2944RE: Re: [scrumdevelopment] Developer's requirements
- Mar 10, 2004Dave,
I like your list but I would add:
Revenue - will it generate sales, revenue
and modify this one:
Legislative - is it a legal requirement?
What are my chanced or getting fined,
have a media exposure, or being prevented
from market opportunities if I break the Law?
In many cases, as much as it is cumbersome to say,
it "costs less to break the law",
"Nothing in the world is so powerful as an idea whose
time has come."
Sent: Wednesday, March 10, 2004 4:07 AM
Subject: Re: Re: [scrumdevelopment] Developer's requirements
In my view, it's all about "justification".
We justify any requirement for at least one of:
Cost - will it save money?
Qualitative - will it improve the quality of the product?
Legislative - is it a legal requirement?
If you can't justify the change (technical or not) in any of the above -
it's just a whim.
> Message date : Mar 10 2004, 01:23 AMnot<BR>
> From : "Ron Jeffries" <ronjeffries@...>
> To : firstname.lastname@example.org
> Copy to :
> Subject : Re: [scrumdevelopment] Developer's requirements
> On Tuesday, March 9, 2004, at 12:15:16 PM, Claude Montpetit wrote:<BR>
> > I am starting to implement Scrum on small team of around 5
> > developers.<BR> One of the challenge here is to move the
> > responsibility of assigning<BR> priorities out of the development
> > team and give it to a<BR> marketing/product-management
> > representative (the product owner in the<BR> context of Scrum). The
> > development team is used to have full control<BR> on what direction
> > the product takes and which area of the product<BR> requires the
> > biggest effort.<BR>
> > So the first problem I encountered was dealing with technical tasks
> > or<BR> stories originating from the development team, tasks that
> > have no<BR> apparent value to the product owner, but still appear as
> > the highest<BR> priority to the dev team. For example:<BR>
> > - "We need to change the entire CVS structure to facilitate the
> > build<BR> and upgrade managenement process."<BR>
> > Does this task enter the product backlog as is? Or should it be<BR>
> > reformulated in a way that the product owner sees value in it?
> > For<BR> example, the developer could enter the following story
> > instead:<BR>
> > - "We need to facilitate the upgrade process of our client<BR>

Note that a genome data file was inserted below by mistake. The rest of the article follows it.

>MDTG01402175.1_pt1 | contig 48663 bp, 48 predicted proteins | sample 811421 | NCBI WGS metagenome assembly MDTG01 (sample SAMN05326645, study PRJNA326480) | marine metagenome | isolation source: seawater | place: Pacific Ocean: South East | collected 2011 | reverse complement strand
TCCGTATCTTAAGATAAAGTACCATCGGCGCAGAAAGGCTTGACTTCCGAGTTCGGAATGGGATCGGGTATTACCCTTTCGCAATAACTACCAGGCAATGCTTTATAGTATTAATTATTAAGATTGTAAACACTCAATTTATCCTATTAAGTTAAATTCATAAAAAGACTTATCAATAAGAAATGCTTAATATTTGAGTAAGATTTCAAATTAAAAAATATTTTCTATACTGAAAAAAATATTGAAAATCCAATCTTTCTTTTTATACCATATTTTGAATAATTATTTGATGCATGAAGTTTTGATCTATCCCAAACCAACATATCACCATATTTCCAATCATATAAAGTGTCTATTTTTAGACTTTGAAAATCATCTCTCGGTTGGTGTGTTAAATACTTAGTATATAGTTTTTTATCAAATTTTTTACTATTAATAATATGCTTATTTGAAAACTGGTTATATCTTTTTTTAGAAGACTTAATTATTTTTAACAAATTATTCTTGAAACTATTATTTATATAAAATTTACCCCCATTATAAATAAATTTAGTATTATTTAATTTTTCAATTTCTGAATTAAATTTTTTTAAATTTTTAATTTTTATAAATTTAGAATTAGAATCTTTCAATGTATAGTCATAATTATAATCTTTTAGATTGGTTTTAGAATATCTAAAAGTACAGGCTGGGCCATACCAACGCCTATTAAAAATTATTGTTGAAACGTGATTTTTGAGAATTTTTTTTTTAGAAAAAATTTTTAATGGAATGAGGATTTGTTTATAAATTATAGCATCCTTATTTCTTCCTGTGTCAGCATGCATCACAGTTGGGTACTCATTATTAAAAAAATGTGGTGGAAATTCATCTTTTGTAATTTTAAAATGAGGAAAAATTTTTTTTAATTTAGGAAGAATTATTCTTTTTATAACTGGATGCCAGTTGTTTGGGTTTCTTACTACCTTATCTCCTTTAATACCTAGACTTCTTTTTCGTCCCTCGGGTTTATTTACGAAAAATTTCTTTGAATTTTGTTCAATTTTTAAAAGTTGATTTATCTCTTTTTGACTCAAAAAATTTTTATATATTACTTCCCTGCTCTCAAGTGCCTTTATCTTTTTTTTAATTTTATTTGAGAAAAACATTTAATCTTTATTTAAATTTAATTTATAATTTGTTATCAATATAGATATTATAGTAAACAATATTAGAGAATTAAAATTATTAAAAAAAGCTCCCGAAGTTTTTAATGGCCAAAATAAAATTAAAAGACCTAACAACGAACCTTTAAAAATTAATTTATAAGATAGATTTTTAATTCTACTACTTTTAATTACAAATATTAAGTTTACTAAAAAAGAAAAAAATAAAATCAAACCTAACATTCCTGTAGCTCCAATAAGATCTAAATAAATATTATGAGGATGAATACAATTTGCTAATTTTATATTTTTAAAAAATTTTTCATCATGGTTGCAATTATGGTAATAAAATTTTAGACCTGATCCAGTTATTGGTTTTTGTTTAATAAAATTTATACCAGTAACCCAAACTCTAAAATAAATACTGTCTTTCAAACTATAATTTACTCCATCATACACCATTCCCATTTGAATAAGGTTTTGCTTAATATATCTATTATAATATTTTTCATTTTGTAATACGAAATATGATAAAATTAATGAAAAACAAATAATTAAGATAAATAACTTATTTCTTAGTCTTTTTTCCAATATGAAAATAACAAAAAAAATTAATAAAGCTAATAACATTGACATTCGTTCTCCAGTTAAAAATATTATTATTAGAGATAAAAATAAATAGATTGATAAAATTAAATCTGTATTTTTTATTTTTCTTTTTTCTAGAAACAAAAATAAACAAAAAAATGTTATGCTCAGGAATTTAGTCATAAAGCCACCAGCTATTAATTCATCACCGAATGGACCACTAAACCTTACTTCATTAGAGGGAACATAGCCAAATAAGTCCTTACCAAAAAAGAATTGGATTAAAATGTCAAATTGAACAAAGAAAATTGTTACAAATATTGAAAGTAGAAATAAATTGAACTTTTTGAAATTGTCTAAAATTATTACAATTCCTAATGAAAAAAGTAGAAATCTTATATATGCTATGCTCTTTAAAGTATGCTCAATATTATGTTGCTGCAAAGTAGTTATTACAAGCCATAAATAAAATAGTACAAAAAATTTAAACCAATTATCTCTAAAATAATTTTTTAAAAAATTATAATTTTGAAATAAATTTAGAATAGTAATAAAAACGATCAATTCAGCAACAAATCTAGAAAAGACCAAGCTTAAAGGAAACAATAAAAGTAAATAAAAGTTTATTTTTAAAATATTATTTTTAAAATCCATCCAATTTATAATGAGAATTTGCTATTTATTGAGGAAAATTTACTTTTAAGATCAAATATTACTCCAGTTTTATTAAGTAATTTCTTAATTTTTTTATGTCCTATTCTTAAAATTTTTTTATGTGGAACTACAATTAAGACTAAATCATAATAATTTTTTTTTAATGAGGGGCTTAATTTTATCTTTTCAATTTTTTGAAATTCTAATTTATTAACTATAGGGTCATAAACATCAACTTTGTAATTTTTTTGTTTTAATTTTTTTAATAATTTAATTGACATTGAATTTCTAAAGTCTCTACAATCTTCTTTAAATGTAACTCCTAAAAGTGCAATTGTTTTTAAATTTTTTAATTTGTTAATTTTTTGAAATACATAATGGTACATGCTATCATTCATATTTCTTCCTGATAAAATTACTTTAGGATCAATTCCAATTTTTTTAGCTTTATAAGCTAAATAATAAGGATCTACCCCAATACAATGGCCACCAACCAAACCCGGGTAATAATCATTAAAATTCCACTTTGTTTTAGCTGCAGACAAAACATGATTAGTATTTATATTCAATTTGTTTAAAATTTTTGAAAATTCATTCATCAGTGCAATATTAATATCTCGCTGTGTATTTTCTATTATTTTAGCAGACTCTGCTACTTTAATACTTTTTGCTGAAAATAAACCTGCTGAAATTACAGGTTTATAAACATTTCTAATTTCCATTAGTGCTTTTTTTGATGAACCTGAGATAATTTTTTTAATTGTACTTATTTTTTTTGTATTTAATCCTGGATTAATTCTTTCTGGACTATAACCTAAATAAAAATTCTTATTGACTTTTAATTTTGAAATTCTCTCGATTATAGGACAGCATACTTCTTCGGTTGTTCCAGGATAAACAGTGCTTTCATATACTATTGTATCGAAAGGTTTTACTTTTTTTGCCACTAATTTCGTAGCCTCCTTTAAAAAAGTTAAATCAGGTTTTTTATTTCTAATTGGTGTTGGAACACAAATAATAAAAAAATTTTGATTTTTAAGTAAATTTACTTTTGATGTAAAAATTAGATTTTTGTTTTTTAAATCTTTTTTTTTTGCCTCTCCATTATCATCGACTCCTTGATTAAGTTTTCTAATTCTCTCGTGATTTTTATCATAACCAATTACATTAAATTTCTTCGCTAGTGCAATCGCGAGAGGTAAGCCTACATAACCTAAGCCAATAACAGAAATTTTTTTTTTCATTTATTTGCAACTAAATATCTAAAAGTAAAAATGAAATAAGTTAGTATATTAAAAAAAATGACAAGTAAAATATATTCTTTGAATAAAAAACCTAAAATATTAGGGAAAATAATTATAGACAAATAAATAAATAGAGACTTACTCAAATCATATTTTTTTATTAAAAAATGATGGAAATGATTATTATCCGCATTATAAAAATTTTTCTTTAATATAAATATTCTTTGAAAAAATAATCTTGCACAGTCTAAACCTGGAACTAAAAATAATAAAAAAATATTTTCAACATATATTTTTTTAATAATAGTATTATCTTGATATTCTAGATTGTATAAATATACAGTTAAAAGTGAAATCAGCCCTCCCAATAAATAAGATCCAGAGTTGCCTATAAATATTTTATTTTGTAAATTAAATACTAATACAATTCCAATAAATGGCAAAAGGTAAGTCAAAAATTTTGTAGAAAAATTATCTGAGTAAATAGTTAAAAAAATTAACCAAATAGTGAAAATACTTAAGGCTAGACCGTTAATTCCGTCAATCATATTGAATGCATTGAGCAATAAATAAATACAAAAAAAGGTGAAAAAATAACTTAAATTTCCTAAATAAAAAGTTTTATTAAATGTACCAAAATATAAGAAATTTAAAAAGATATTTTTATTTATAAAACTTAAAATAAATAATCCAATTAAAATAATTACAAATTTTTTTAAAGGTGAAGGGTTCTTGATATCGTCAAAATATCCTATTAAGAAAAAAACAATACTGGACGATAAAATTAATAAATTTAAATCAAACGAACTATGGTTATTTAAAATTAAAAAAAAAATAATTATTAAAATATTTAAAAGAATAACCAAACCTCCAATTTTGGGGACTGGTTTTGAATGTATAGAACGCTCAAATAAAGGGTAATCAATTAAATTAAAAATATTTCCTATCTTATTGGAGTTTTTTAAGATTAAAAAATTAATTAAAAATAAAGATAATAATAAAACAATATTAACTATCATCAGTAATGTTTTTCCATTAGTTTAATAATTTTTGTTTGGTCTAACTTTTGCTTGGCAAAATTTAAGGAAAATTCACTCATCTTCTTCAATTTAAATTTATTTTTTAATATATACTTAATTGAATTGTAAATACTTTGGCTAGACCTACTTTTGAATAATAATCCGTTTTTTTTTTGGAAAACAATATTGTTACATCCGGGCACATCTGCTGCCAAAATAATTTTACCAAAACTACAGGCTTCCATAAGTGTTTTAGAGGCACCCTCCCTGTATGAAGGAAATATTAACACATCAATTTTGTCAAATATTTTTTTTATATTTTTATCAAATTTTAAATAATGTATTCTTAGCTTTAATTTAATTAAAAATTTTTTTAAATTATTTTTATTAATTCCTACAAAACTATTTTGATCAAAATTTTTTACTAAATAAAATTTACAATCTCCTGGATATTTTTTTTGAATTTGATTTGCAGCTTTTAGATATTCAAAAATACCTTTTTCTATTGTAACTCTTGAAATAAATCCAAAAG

> > installations. Currently, customers must uninstall the current
> > version<BR> and install a new one. We need an incremental upgrade
> > process."<BR>
> It is my opinion that no work should be done unless its business value
> to<BR> the product and the Product Owner can be identified.<BR> <BR>
> In this case, if the customer is happy uninstalling, then he should
> schedule the story, and the team should not do it. In my opinion,of<BR>
> course.<BR>simple idea.<BR>
> > Then, when this task enters a sprint, one of the task that the
> > dev<BR> team can add to implement this is the one described above
> > CVS task.<BR>
> > So the question is whether the members of development team should
> > try<BR> to convert their technical tasks or stories into requests
> > where the<BR> client sees value? Is it always possible to do so? Or
> > is there times<BR> when the development team should "convince" the
> > product owner that a<BR> technical story must be prioritized as
> > high?<BR>
> In all the cases I have seen, if a technical "story" should be
> prioritized<BR> high, there is a business purpose behind it which the
> customer can sign up<BR> for. If the customer cannot, conversely, I
> think the story is probably not<BR> high after all, or not well
> understood.<BR> <BR>
> > "Believe us, you want to set this as a high priority story
> > man!"<BR>
> "I'm paying for this stuff. Put it in terms of my interests."<BR> <BR>
> Ron Jeffries<BR>
> It's easy to have a complicated idea. It's very very hard to have a
> -- Carver Mead<BR>href="http://groups.yahoo.com/group/scrumdevelopment/">http://groups.yah
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